In Theatre of the Absurd, a rage in the fifties and sixties, characters are trapped in pointless pursuits. They follow rules that serve no purpose and say meaningless lines on cue so, when curtains fall, there is no resolution. Everyone is simply left bewildered. Samuel Beckett is considered a master of this theatre, but our Department of Telecom (DoT) could upstage him.
This is in the context of the share of revenue telcos owe the government after they transitioned from a fixed licence fee model to a revenue-sharing model back in 1999. The DoT has been at loggerheads with telcos over what constitutes adjusted gross revenue – the figure that determines the licence and spectrum usage fees that telcos pay to the government. This matter has shuttled between Telecom Regulatory Authority of India (Trai), Telecom Disputes Settlement and Appellate Tribunal (TDSAT) and Supreme Court for 18 long years without a final resolution. And when the Supreme Court gave its final verdict two weeks ago, the bill had escalated to a level that would chock some companies to death or simply condemn them to struggle for survival what with interest, penalty and penal interest alone adding up to 75% of the payable. The issue is hanging, as companies have not adhered to the payment deadline, hoping for the government to intervene.
Be that as it may, the absurdities reached an all-new proportion when the DoT raised demand notices, based on the Supreme Court verdict in October, on certain companies holding telecom licenses that are not actually telecom operators. The demand is as if zero has no meaning. It’s hard to tell if this is a result of less than efficient judiciary, the work of an overzealous government department, crony capitalism or simply a lack of common sense.
Going strictly by the book, DoT has raised these demand notices following the definition upheld by the Supreme Court. The court has ruled that the operators need to pay “license fee as a percentage of gross revenue under the license.” But, for this purpose, the revenue considered is the overall revenue of the entity.
Going down this path, the next ‘logical’ and inescapable step would be for DoT to place demand notices on the overall revenue of the country’s largest corporation Reliance Industries (RIL), citing the principles of corporate veil. This would include its petrochemical and retail revenues, which will run into mind-boggling sums of trillions. After all, Reliance Jio’s entry into the telecom business was through Infotel Broadband, a company owned by Himachal Futuristic Communications (HFCL) that won the Internet Service Provider License in 2010. RIL bought 98% in Infotel Broadband Limited in 2013 and changed its name to Reliance Jio Infocomm. Currently, Reliance Industries holds 99.45% in this company.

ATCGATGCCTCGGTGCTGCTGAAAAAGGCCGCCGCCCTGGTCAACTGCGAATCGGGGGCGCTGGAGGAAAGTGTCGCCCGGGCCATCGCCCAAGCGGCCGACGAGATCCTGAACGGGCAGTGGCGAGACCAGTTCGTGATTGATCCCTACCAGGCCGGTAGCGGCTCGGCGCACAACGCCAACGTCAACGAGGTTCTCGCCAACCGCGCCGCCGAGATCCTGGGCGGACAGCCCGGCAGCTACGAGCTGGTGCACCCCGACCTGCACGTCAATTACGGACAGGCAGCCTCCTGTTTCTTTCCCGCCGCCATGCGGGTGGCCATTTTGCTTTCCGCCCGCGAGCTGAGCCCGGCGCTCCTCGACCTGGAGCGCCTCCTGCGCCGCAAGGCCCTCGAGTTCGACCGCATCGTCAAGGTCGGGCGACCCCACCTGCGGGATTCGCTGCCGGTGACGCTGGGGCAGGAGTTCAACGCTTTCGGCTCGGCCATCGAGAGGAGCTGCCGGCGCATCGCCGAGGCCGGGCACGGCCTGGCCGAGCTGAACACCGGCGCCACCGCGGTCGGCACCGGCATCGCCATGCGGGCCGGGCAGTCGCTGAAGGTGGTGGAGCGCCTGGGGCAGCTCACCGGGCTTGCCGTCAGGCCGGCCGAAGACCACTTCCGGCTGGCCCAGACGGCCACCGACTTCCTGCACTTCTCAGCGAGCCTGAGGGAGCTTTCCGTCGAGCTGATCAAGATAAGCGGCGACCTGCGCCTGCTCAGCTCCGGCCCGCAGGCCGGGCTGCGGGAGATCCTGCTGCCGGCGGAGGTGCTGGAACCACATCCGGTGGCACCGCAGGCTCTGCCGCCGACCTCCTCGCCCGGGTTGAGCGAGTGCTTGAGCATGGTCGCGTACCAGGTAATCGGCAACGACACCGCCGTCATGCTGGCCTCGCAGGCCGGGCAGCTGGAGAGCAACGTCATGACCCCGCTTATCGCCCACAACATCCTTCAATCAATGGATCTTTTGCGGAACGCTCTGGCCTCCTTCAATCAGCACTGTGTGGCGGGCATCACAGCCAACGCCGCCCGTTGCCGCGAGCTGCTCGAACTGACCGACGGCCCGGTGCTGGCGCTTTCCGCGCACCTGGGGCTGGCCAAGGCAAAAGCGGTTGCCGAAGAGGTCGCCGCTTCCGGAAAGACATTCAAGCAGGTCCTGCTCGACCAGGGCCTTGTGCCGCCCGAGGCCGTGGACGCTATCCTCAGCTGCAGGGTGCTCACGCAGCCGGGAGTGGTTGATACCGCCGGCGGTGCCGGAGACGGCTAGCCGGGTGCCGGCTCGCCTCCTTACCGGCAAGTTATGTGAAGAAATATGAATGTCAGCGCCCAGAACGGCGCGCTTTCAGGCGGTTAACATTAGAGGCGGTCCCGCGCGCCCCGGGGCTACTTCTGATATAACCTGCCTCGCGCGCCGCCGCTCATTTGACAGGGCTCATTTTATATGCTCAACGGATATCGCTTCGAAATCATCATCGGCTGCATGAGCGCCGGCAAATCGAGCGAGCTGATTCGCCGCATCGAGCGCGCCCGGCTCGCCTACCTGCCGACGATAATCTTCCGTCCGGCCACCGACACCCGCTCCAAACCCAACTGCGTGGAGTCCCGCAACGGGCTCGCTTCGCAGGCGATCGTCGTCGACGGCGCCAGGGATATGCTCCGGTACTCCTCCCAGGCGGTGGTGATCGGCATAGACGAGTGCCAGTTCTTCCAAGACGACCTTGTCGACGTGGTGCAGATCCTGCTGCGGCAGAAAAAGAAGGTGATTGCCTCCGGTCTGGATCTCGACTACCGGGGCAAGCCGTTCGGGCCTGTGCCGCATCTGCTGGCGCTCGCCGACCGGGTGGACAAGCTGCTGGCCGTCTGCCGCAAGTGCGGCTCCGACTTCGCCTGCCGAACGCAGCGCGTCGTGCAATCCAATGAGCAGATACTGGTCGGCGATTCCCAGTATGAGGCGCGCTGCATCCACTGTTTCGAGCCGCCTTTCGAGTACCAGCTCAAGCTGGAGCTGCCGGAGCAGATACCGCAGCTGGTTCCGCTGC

Last fiscal, Reliance Industries clocked Rs.5.67 trillion in annual revenue on a consolidated basis. Since FY10 to FY19, the company clocked cumulative consolidated revenue of Rs.36.56 trillion. Even 1% of consolidated revenue over this period would stand at a whopping Rs.360 billion. One cannot pause to imagine what the amount could actually be if the same formula that has been applied to other companies is applied to RIL. Telecom license fee is charged at 4% and spectrum user charge is levied at 3-5% of adjusted gross revenue. Then, let us not forget the interest accrued on the amount due, penalty, and interest on penalty, charged at 12-18% annually, which accounted for the bulk of the liability in the case of other players.
This obviously will complete the circle of absurdity.
For now, the demand made of a few of the PSUs is far in excess of the company’s annual revenue, networth and market-capitalisation. This list includes GAIL (due Rs.1.72 trillion), Oil India (Rs.480 billion), Power Grid (about Rs.221.68 billion), Gujarat Narmada Valley Fertilizers and Chemicals (about Rs.150.19 billion) and RailTel (about Rs.58 billion). The amount demanded of GAIL India is over 3x its net worth and that demanded of Oil India is 2x its net worth.
Oil India may have staggered back in disbelief, when its oil and gas production was treated as supplementary or value-added services related to the National Long Distance (NLD) licence. It has rushed to the court with a review petition. The PSU submitted that its NLD license was acquired and is only used for internal control systems, to manage its pipeline network used for transport of crude oil, natural gas and petroleum products. It said that only spare bandwidth is leased out to other telecom operators, from which it has earned a pitiful Rs.14.7 million since the awarding of the licence. On this income, Oil India has paid all applicable fee and other statutory dues. Similarly, GAIL maintains that it obtained the internet service provider (ISP) licence in 2002 for 15 years, which expired in the year 2017. As no business was done under the ISP license, there is no amount payable.
The fact that the amount demanded by DoT is far in excess of what these companies can afford itself makes this an exercise in futility. The payables will take down some of these companies leaving no hope of recovering the colossal sums anyway.
But what the heck, we now rank higher on ease of doing business.